Steve Rubel complains about the “Underground Blosophere,” which is essentially bloggers emailing each other in search of links. Steve admits that this email practice is what helped get him where he is today, but then he brags about having “kicked this habit,” as if it were shameful.
Many of the comments on his post say this is a bunch of bunk, and I agree:
The “underground blogosphere” is just business networking — an age old practice that turned digital well before people started to blog.
This whole post is ridiculous.
I love the Underground Blogosphere and just the plain old emails I get from readers. Without that, my site would be nothing. In fact, most of the material for Adrants emanates from emailed readers tips and, yes, press releases sent from PR firms. While this may be sacrilegious, I now, as opposed to early blogging days, get my best stuff via email and no from the 100 or so rss feeds I subscribe it.
But this Underground Blogosphere is nothing new. It’s just email people talking to people the way thay have since the first caveman learned how to grunt. We’ve just slapped a new label on it.
I gotta say, one email at a time is good with me. I read enough feeds that I can barely tell the difference. Even multiple emails to make sure I remember to reply are ok. It’s unsolicited Skype IM that stresses me out!
I get lots of emails through the Underground, and I am grateful for every one of them because they help me up the learning curve and because networking is so critical. I also carry a lot of guilt for not being as are responsive to all of the emails as I would like to be.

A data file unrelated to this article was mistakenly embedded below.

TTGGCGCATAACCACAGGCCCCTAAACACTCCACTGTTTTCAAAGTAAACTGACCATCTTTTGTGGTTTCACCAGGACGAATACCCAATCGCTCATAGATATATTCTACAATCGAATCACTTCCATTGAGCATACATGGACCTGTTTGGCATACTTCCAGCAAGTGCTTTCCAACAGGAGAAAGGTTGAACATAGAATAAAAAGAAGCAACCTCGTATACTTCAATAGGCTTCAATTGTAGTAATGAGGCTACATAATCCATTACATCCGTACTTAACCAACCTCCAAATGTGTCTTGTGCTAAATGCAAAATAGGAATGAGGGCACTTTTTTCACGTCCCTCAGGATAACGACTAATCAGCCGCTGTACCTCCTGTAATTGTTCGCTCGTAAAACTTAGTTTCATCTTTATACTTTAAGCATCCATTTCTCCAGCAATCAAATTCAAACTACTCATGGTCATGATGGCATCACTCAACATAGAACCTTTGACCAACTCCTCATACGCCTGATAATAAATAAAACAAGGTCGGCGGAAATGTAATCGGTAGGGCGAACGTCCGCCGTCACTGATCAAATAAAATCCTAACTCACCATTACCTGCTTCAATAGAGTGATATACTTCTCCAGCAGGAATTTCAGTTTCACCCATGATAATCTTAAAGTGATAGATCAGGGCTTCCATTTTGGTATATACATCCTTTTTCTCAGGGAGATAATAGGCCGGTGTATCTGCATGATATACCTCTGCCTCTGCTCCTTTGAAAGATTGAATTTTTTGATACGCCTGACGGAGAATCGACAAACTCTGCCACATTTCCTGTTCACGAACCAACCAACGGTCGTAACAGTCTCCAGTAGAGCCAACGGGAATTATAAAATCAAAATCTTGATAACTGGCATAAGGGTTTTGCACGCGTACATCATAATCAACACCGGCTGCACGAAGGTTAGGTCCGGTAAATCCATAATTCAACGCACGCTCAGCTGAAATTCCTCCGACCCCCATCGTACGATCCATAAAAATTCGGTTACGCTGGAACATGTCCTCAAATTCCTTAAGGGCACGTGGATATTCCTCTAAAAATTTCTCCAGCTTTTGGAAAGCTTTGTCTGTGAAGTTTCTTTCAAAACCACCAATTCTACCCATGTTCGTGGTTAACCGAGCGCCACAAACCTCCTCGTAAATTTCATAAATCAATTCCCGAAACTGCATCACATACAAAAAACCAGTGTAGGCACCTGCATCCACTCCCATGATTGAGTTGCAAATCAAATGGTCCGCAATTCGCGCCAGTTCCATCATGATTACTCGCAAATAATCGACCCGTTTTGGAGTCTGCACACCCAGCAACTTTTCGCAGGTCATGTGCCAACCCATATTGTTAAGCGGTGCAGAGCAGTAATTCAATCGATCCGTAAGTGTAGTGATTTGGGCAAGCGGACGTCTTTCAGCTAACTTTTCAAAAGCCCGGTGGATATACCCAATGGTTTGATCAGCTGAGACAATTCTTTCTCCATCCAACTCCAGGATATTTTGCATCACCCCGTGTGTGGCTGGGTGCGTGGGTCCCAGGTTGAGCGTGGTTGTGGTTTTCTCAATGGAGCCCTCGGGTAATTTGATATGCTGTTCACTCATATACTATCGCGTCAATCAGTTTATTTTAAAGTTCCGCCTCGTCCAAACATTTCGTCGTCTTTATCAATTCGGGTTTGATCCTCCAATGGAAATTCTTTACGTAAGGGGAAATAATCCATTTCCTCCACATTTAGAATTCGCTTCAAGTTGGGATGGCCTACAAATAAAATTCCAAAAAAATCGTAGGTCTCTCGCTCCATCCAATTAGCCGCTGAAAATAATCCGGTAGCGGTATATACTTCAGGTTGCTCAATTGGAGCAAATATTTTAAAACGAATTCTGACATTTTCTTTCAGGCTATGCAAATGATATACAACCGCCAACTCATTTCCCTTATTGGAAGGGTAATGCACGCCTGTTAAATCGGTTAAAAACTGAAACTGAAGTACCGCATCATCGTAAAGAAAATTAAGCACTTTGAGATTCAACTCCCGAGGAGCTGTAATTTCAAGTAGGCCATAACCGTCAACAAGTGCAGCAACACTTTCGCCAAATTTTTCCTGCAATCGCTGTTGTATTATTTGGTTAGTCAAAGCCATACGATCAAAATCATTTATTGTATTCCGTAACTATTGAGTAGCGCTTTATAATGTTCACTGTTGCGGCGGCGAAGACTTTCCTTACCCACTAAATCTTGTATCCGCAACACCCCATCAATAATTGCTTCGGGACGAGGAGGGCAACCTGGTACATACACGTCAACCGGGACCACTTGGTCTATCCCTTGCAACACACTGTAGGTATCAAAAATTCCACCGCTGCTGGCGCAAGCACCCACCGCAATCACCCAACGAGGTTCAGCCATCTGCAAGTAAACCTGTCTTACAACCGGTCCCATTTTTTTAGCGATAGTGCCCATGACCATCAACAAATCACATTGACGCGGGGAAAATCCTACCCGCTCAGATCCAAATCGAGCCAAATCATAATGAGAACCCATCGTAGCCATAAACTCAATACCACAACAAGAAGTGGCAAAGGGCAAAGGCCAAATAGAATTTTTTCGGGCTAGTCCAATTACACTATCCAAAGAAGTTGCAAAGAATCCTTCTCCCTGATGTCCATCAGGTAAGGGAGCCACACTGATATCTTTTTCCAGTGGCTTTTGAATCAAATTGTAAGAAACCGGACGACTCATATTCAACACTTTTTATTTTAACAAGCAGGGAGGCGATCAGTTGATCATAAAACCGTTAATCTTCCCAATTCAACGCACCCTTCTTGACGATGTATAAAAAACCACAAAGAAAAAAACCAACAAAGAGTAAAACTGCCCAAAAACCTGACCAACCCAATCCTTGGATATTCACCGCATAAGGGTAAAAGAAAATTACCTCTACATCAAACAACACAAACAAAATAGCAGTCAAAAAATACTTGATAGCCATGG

I’m sure Steve gets A LOT more than I do, but I can’t imagine ever getting to the point where I would think it right to thumb my nose at them.
For goodness sake, why blog if you don’t want to be part of this network?
So please keep the emails coming! If I don’t respond, email me again.
I also still send links by email, not as many as I used to, but I am remain as grateful as ever for any responses I get.
To Steve’s credit, he does make a constructive suggestion:
I am eager to hear how you feel about the Underground Blogosphere. Maybe there’s a way we can pool all of our emails together into a new site that creates value.
But if he wants to be constructive, why make an arrogant comment like this?
Other days I want to set up a great filter that moves them all to a spam folder.
If there’s any habit I feel like kicking, it’s this silly blogging about blogging.
NOTE: For some reason, Steve has never approved a trackback when I link to his posts — I’ll be curious to see if this one shows up.